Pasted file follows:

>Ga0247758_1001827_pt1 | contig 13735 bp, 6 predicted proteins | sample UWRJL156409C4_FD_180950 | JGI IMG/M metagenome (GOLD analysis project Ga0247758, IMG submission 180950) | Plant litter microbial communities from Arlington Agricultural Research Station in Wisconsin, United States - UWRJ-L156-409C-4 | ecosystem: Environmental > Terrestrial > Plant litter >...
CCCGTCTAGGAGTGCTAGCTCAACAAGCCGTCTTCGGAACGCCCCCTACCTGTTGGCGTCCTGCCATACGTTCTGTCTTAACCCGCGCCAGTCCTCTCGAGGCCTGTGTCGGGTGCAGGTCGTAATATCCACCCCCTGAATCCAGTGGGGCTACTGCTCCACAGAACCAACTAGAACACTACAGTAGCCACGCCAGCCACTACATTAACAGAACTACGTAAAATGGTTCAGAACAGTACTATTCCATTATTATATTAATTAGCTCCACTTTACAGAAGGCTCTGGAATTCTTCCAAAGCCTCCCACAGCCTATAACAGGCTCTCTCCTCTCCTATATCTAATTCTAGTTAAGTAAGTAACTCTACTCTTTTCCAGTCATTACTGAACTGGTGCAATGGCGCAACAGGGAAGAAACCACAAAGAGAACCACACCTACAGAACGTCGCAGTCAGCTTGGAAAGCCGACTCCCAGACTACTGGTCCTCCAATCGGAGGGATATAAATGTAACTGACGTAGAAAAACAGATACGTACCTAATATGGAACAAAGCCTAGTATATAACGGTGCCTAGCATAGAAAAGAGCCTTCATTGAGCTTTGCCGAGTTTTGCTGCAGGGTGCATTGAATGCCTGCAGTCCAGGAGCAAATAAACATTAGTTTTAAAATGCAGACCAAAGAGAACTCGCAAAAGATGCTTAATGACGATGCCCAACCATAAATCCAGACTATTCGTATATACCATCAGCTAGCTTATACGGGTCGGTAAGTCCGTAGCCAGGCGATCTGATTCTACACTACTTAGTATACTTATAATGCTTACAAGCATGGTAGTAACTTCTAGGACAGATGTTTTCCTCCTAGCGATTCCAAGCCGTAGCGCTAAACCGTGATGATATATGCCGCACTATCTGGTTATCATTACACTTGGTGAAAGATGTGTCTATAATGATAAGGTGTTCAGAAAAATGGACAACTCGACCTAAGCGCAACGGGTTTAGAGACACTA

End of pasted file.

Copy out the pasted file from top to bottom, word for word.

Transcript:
>Ga0247758_1001827_pt1 | contig 13735 bp, 6 predicted proteins | sample UWRJL156409C4_FD_180950 | JGI IMG/M metagenome (GOLD analysis project Ga0247758, IMG submission 180950) | Plant litter microbial communities from Arlington Agricultural Research Station in Wisconsin, United States - UWRJ-L156-409C-4 | ecosystem: Environmental > Terrestrial > Plant litter >...
CCCGTCTAGGAGTGCTAGCTCAACAAGCCGTCTTCGGAACGCCCCCTACCTGTTGGCGTCCTGCCATACGTTCTGTCTTAACCCGCGCCAGTCCTCTCGAGGCCTGTGTCGGGTGCAGGTCGTAATATCCACCCCCTGAATCCAGTGGGGCTACTGCTCCACAGAACCAACTAGAACACTACAGTAGCCACGCCAGCCACTACATTAACAGAACTACGTAAAATGGTTCAGAACAGTACTATTCCATTATTATATTAATTAGCTCCACTTTACAGAAGGCTCTGGAATTCTTCCAAAGCCTCCCACAGCCTATAACAGGCTCTCTCCTCTCCTATATCTAATTCTAGTTAAGTAAGTAACTCTACTCTTTTCCAGTCATTACTGAACTGGTGCAATGGCGCAACAGGGAAGAAACCACAAAGAGAACCACACCTACAGAACGTCGCAGTCAGCTTGGAAAGCCGACTCCCAGACTACTGGTCCTCCAATCGGAGGGATATAAATGTAACTGACGTAGAAAAACAGATACGTACCTAATATGGAACAAAGCCTAGTATATAACGGTGCCTAGCATAGAAAAGAGCCTTCATTGAGCTTTGCCGAGTTTTGCTGCAGGGTGCATTGAATGCCTGCAGTCCAGGAGCAAATAAACATTAGTTTTAAAATGCAGACCAAAGAGAACTCGCAAAAGATGCTTAATGACGATGCCCAACCATAAATCCAGACTATTCGTATATACCATCAGCTAGCTTATACGGGTCGGTAAGTCCGTAGCCAGGCGATCTGATTCTACACTACTTAGTATACTTATAATGCTTACAAGCATGGTAGTAACTTCTAGGACAGATGTTTTCCTCCTAGCGATTCCAAGCCGTAGCGCTAAACCGTGATGATATATGCCGCACTATCTGGTTATCATTACACTTGGTGAAAGATGTGTCTATAATGATAAGGTGTTCAGAAAAATGGACAACTCGACCTAAGCGCAACGGGTTTAGAGACACTA